Everyone is welcome to join in those events, which is aimed at showing readers what they want to read without the “hard sell” that many find offputting. 

I know with all of that going on, I will have some great things to share.  I will be posting some of my favourite poems on this blog, and Book Squirrel will be sharing some great reads and book suggestions in various genres.

On a personal level, there will be continued rehearsals for the show I’m in, a very well-earned and much needed two week long term break, and a camping trip over Easter that I am really looking forward to.

So, away with my sadness. I shall welcome April with open arms and a great deal of anticipation.

Cover Reveal: Smoke and Shadows

Smoke and Shadows releases on January 6 in paperback and ebook.

One of the most relatable scenes in Gilbert & Sullivan’s musical H.M.S Pinafore, which I had the pleasure of directing in September, is where Buttercup sings these lines to Captain Corcoran:

“Things are seldom what they seem,
Skim milk masquerades as cream;
Highlows pass as patent leathers;
Jackdaws strut in peacock’s feathers.” 

The Captain appears puzzled, as though thinking about this for the first time, before replying, 

“Very true, So they do!” 

It’s a common thing.  As we go through life, we discover that people and things are frequently not what they seem to be, and what we understand to be the truth of our own experience often turns out to be something quite different instead. Life is as full of illusions as it is of genuine experiences.

False friends abound while finding a true and loyal one is like discovering gold. Trials hurt, but then deliver unexpected strength and blessings. People put up smokescreens to hide their true intentions or feelings; and only sometimes do we ever discover why. The world seems hateful until someone delivers light and love in a surprising way.

The poems in this new collection explore some of the illusions and deceptions people experience in their lives, the clarity and wisdom gained from hindsight, and the lessons we can learn from them.

Both the title of the book and its blurb come from the poem titled ‘The Simulacrum’. I considered using the title of the poem as the book title because it’s such a fascinating word which does, in fact, mean ‘a representation or image of something’. I wanted to go beyond that, though, because the book is really about the multitude of ways that something or someone might not be exactly what we think, or what we are led to believe, rather than focusing on a physical representation.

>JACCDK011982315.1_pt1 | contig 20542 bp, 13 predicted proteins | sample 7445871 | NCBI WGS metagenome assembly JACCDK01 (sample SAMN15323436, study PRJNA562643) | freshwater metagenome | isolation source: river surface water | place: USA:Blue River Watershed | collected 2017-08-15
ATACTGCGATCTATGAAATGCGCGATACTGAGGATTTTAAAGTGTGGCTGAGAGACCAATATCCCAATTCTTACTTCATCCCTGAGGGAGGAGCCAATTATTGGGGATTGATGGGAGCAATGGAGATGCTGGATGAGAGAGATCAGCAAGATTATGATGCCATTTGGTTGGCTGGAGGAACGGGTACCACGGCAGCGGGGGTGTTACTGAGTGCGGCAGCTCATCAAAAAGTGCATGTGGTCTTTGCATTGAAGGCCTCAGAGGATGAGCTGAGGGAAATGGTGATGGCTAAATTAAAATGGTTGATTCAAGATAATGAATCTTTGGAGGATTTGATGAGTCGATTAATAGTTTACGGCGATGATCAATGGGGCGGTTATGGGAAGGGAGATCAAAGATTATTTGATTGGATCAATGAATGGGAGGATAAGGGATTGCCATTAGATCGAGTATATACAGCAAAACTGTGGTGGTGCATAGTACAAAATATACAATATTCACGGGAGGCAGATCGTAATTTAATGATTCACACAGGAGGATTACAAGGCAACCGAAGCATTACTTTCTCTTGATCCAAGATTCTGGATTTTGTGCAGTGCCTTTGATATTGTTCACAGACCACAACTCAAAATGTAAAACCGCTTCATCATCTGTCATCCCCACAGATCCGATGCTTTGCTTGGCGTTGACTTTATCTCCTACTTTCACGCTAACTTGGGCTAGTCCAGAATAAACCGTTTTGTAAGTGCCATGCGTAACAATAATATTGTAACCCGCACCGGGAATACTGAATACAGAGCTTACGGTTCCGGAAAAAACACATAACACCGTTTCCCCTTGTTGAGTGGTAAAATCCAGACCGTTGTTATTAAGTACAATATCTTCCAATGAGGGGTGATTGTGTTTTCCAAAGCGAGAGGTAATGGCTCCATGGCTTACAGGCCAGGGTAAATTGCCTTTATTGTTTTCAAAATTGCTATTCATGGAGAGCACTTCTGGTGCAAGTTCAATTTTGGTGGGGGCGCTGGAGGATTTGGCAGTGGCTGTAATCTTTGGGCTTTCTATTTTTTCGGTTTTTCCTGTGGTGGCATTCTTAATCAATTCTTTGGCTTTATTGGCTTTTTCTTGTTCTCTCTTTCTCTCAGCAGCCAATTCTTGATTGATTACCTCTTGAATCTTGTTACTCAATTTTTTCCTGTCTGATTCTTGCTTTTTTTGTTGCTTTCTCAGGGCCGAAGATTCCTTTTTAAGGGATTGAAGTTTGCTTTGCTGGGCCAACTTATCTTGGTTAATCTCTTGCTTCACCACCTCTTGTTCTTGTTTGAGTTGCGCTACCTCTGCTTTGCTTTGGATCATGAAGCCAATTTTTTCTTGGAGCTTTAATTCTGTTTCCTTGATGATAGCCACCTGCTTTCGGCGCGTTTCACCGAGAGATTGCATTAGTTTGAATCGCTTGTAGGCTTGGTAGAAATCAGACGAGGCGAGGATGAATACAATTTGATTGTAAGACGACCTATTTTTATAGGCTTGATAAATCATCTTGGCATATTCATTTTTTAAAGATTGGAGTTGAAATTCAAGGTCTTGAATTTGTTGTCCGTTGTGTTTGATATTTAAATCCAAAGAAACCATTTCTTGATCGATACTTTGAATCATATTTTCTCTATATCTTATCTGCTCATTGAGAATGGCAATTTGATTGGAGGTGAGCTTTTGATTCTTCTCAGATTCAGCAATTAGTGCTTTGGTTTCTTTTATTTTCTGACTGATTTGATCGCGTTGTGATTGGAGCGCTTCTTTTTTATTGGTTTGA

“Smoke and shadows yield to glimpses of light—
Only then we begin to see:
When we learn to perceive things as they are,
We can have peace with whatever will be.”

So, without further ado, here is the cover of this new book, which will release on January 6th.  It is available for preorder in all major outlets  via this link

The cover of Smoke and Shadows has an image of smoke in shades of blue, gold, red and white on a black background. The title is printed in gold.

On With The Show!

A very exciting announcement!

In yesterday’s post I wrote about my most recent post-surgery progress, and mentioned that I went to Camperdown in the afternoon. I was, however, rather secretive about my reason for being there. 

I do hope you found that to be cleverly tantalising, but just in case you found it highly annoying, let me explain. I had to keep a lid on the details until certain showbiz announcements had been made public by Camperdown Theatre Company. 

I auditioned for a part in next year’s musical: Monty Python’s Spamalot! 

This is one show I have always wanted to do, yet I thought I might never get to because it’s too risqué to ever be considered for performance at my school. 

Last night I received a call thanking me for my audition, and advising me that I have been given both an acting cameo as the Lady with the Shrubbery and a the role of the minstrel who sings the bawdy song about Sir Robin. I also get to sing the Monks Chant in a small ensemble.  If there is anything I love more than Pythonesque shrubbery, it’s Pythonesque bawdy songs. I cannot put into words how excited I am about these roles, and about the show in general. 

The other excellent fact is that these roles require only minimal choreography, which suits my newly disc-depleted spine perfectly. The directors have been marvellous in giving me roles that I can do without asking me to do things I can’t. 

The cast list is now on the CTC Facebook Page, and while it may not mean much to most people who see it, I can tell you these people are stellar performers and I am so proud to be rehearsing and performing alongside them. As with any show, being part of this cast will be lots of work but tons of fun. 

If you’re anywhere near Camperdown, Victoria, keep the first two weekends in May 2019 free so that you can come and see the show.

And as the show dates draw nearer, you can rest assured… I’ll spam you!